We also need to safeguard our democracy from the overwhelming influence of corporate money and determined efforts to undermine voting rights. We can't and won't stand by while corporations and wealthy campaign contributors drown out the voice of the people. That's why NRDC is an active partner in the Democracy Initiative, a progressive coalition of labor, civil rights, voting rights, environmental, and good government advocacy groups working to make American politics more transparent and reflective of the nation's diversity. We're joining forces with those who are fighting for real campaign finance reform and standing up for the Constitutional right of every American to vote and be heard on issues affecting their communities.

We need to recognize that some communities and segments of society bear a greater burden and pay a greater price for the ills caused by our addiction to fossil fuels. Communities like the low-income neighborhoods in Chicago that live hard by massive mounds of petroleum coke — fine particles of residue from petroleum operations that blow into the air they breathe. Or the children in communities of color that suffer high rates of asthma attacks because of soot, ozone, sulfur dioxide, and other chemicals from nearby incinerators, refineries, and power plants that burn coal. Or elderly people in cities where climate change is raising temperatures, exacerbating drought, and contributing to higher rates of heat stroke, respiratory ailments, and other illness.

There is no better opportunity to knit together the strands of environmental, economic, and public health goals than with the president's Clean Power Plan. This summer, the Environmental Protection Agency will issue its final rules for the plan, which maps out a way to cut dangerous carbon pollution from power plants by 30 percent by 2030. The plan is both sound and fair. It tailors carbon reduction goals to the specific energy mix in each state. States then work with their local power companies to determine the most cost-effective way to hit their targets. For some power companies, that will mean encouraging families and businesses to do more with less. For others, the answer will be to get more power from the wind and sun. Still others will make their generating systems more efficient, or opt for some combination of all of these options.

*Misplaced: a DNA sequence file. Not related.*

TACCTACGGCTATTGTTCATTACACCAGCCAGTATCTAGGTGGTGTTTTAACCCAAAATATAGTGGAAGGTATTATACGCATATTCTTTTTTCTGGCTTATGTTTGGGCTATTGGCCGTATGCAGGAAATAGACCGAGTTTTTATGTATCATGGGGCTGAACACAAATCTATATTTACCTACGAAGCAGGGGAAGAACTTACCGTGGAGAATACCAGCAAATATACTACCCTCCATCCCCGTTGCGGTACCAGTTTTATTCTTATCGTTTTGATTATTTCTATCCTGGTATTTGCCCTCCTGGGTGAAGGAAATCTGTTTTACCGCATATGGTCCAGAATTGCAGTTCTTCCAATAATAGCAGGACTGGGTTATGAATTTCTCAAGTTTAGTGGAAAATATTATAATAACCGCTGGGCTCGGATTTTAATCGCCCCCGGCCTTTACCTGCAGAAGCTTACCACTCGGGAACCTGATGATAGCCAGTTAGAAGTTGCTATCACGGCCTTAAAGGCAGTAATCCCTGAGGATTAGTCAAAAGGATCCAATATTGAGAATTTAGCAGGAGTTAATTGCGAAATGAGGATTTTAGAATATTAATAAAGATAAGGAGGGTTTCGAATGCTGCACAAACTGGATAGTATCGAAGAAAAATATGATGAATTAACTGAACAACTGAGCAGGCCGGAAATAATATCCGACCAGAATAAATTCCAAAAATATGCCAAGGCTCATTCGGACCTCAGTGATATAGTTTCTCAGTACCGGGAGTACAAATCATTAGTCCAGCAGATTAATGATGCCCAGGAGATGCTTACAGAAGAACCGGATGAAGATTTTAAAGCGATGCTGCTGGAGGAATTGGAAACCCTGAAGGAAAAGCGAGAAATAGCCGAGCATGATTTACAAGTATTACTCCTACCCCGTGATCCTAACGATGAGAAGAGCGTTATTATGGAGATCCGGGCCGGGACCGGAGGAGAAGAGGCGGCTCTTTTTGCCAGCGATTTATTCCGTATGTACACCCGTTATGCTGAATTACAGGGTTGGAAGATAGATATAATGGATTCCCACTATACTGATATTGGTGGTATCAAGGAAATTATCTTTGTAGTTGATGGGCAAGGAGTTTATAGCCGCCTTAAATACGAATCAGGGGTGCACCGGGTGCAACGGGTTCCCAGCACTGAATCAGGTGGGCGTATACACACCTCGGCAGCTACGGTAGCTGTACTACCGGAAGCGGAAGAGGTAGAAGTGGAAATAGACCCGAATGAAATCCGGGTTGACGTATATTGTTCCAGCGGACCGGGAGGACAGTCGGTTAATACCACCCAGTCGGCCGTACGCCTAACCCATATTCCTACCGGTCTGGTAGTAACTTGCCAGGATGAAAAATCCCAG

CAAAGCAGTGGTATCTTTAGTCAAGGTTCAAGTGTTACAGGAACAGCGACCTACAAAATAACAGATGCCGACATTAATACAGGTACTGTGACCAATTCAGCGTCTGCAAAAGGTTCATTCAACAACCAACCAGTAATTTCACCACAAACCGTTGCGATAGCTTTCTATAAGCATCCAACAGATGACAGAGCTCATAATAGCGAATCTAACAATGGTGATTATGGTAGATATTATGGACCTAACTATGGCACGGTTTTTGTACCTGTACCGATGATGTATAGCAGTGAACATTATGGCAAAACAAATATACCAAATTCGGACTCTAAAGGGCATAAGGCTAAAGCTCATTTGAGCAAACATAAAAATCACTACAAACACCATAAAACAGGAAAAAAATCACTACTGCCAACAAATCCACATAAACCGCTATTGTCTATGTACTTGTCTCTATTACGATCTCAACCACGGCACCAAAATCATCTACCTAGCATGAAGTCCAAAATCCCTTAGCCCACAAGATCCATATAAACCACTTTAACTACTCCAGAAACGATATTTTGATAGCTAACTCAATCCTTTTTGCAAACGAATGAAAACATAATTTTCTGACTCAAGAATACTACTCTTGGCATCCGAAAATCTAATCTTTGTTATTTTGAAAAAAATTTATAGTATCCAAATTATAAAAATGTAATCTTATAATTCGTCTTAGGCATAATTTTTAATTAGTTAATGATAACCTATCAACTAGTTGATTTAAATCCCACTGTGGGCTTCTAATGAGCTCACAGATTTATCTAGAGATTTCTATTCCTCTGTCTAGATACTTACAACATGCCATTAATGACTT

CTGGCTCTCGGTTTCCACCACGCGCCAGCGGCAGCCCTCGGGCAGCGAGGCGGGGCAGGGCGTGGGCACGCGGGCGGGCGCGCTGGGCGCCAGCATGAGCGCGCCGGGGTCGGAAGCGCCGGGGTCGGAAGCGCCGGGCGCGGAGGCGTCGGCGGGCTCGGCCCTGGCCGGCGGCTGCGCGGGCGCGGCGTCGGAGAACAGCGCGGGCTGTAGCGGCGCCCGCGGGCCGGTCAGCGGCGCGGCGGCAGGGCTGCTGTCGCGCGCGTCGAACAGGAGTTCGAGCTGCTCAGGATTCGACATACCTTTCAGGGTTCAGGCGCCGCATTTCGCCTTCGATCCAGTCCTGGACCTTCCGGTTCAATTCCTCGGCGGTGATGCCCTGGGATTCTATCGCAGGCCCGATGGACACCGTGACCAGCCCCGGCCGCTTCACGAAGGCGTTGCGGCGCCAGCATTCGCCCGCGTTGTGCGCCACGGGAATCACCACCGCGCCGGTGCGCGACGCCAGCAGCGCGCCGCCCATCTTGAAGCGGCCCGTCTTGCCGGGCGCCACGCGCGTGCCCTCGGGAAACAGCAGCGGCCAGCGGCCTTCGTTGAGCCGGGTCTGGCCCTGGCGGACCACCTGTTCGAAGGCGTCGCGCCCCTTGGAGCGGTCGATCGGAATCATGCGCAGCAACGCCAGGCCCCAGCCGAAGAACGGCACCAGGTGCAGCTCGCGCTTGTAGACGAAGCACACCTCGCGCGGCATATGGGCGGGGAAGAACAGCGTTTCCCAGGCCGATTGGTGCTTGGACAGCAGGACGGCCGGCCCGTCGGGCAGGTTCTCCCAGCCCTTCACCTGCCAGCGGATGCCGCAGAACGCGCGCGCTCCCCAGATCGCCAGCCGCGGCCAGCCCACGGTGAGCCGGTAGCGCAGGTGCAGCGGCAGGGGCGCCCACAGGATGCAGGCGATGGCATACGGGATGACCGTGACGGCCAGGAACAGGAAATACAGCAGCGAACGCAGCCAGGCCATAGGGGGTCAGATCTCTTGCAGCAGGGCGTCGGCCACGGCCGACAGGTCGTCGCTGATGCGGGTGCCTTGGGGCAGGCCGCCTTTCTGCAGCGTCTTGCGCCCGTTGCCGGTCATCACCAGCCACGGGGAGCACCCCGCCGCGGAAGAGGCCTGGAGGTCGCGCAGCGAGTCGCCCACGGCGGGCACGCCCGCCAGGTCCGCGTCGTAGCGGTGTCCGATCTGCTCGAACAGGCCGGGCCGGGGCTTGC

In addition to reducing the nation's carbon footprint, these measures will lead to better health and more prosperous regional economies from coast to coast. Research shows that by building the next generation of energy-efficient homes, cars, and workplaces, we can create more than 274,000 well-paying jobs in places like Ohio, Pennsylvania, Michigan, Colorado, and Virginia. We know that doing more with less will save families $100 a year, on average, on their electricity bills. And we know that by reducing power plant pollution and striking a blow against climate change, we'll also be cutting back on other types of pollutants that contribute to asthma, allergy attacks, and other respiratory illnesses.

Acting together to fight climate change, we can pull together the best of who we are andHeadshot_reha_suh_for_PhilanTopic who we hope to become by leveraging the strengths and joining the common interests of a broad and diverse array of groups united by the goal of creating a sustainable and healthy planet for all its inhabitants.

I write at a hopeful moment. But we must act with urgency. With the broad support of the philanthropic, private, and public sectors, and with the force of a single voice forged in unity, we will succeed.

Rhea Suh is president of the Natural Resources Defense Council, an environmental advocacy organization with more than 2.4 million supporters and activists nationwide.